Growing up I was spoon-fed a diet of the rock ‘n’ roll greats. My father’s record collection spanned everything from The Beatles to Blondie to Zepplin. I knew the words to AC/DC’s ‘Back In Black’ before I knew the lyrics to any Spice Girls song and I had heard the Beatles experimental stage long before I ever took the time to listen to Britney.
It wasn’t hard for my parents to foster and nurture an intense love for music and the arts in me. I spent most of my ‘growing up’ period (i.e. late childhood to late teens) in a collection of tiny coastal towns on the South East Coast of Australia, NSW, which was (surprisingly) brimming with art and culture.
It can take effort to discover ‘culture’ it can be hidden in the most unlikely places. Would you expect to find ground-breaking artists hidden in a gallery that used to be the local service station? Probably not. Would you expect to find a thriving music scene to be created, run and executed by fifteen to nineteen year olds? I highly doubt it. Would you judge that the youth of today, who cop a lot of flack for being ‘lazy’ and ‘brainwashed’ – although who brainwashed us? Surely the burden is on the accuser – can successfully run art and music shows across an entire stretch of coastline? I really don’t think you would.
If you burrow under the fact that the area I grew up in has one of the highest underage drinking rates in NSW, if you slip past the terrible public transport and the bigoted High School populated with bullies and mean girls who have caused more than one student to take their own life you discover something in the way of a saviour: The kids, the new school of kids are turning up the volume, making some noise and causing a ruckus. They’re fingering their guitars and bashing their drum kits, they’re writing novels while doing their HSC and painting pictures that will make them enough profit to run away to Europe for a year. The kids from these quiet, sleepy little towns that glean their power from the gossip mill and run off small town politics are starting a revolution. A rock ‘n’ roll revolution.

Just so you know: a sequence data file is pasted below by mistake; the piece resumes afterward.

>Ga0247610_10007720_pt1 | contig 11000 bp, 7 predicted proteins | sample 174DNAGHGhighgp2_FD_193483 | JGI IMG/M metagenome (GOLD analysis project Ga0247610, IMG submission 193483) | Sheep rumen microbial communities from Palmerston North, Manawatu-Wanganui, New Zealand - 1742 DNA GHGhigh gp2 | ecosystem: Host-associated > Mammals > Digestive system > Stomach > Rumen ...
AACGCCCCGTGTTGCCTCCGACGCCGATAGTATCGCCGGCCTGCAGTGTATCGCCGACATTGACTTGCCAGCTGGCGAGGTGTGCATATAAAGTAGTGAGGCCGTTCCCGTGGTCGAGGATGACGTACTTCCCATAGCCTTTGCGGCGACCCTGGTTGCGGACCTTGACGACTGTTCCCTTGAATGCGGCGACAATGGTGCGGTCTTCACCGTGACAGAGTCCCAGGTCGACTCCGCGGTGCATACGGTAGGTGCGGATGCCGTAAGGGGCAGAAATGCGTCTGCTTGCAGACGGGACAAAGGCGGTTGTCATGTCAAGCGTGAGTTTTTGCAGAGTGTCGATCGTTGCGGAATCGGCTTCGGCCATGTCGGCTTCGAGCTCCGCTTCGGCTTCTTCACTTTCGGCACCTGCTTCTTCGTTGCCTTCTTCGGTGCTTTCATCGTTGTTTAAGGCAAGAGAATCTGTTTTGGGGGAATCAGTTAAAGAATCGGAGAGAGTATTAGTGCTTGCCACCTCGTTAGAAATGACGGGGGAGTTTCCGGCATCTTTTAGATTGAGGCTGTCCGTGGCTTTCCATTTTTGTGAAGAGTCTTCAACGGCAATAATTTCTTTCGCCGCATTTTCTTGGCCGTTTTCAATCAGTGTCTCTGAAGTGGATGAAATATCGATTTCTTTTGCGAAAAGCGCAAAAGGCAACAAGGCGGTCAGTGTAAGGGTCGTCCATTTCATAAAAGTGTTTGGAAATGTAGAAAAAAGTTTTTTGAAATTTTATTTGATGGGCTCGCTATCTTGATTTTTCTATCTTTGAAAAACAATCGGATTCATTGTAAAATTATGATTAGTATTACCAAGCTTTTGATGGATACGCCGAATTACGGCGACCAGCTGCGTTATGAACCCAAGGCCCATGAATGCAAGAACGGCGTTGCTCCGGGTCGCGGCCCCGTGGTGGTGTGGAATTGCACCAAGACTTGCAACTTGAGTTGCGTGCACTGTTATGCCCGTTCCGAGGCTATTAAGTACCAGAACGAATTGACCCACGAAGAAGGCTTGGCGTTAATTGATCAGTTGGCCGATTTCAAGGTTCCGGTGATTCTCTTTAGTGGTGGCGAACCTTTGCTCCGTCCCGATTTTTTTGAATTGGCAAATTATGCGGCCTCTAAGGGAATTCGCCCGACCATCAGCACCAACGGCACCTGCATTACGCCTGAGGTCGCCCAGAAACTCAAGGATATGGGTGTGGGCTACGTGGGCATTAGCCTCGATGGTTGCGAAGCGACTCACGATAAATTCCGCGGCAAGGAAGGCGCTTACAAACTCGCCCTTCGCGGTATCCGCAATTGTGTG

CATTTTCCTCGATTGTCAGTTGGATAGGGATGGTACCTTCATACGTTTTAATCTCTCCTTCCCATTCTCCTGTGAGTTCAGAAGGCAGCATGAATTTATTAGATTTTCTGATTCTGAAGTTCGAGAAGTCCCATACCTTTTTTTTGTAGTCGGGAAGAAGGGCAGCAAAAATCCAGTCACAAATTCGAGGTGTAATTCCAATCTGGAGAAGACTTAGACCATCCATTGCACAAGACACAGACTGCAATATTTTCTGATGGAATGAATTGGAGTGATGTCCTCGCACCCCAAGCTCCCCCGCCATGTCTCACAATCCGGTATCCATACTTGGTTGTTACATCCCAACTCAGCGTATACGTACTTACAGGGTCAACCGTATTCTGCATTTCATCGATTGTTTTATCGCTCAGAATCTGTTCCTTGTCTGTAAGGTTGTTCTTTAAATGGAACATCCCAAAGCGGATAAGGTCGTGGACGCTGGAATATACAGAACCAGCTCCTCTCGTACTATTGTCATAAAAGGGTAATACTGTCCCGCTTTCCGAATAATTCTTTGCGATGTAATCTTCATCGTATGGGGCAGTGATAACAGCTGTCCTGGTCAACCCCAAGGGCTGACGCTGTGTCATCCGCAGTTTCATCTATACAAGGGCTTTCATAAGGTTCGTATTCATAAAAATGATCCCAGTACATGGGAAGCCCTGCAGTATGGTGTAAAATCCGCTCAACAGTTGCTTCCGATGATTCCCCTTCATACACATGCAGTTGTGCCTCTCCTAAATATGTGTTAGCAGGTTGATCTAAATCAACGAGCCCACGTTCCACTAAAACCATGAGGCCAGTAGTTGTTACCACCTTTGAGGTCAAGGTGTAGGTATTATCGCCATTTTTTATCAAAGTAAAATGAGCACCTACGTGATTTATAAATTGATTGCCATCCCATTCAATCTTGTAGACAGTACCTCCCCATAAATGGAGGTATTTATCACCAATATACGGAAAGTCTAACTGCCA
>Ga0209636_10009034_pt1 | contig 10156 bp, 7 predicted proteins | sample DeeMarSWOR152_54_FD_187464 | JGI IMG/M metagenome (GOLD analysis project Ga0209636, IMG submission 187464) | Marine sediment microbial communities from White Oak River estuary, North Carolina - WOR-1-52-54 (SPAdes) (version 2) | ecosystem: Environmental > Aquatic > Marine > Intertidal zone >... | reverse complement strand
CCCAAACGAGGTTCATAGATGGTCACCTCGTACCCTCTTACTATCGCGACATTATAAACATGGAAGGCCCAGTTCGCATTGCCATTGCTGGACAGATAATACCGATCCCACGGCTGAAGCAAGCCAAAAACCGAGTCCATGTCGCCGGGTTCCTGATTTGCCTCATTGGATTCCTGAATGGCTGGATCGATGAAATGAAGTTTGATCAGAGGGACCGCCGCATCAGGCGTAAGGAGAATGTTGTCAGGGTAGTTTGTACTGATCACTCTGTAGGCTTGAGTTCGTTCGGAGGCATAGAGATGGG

There are live shows every month, they rent out local halls and print out tickets which they sell at school to their peers for ten dollars a pop. They practise new songs and cover old. They do drum solos and start mosh pits. They enter (and win!) Triple J Unearthed contests. They support Australian acts like hip-hop artist Urthboy even though they play rock ‘n’ roll and Hardcore music and they love it.
I can feel the tremors from their guitars in my own fingertips. The rock ‘n’ roll revolution has started in the tiny town halls of the South East Coast and it’s blowing its way, on the back of a hurricane, all the way up to the big smoke.
Support your local bands, yo. They need the support, they have a dream, or maybe they’re just having fun. But supporting them is the easiest way to help them realise their dream. Don’t you one day want someone to help you realise your own?
ENDNOTES: Ellen W is an Australian university student who enjoys every flavour of tea, spending Saturday nights reading The Economist and every other waking hour reading and writing. You can read some of her stuff HERE: http://www.inthemix.com.au/people/ellensays203 or on her blog www.allofwhichwereamericandreams.tumblr.com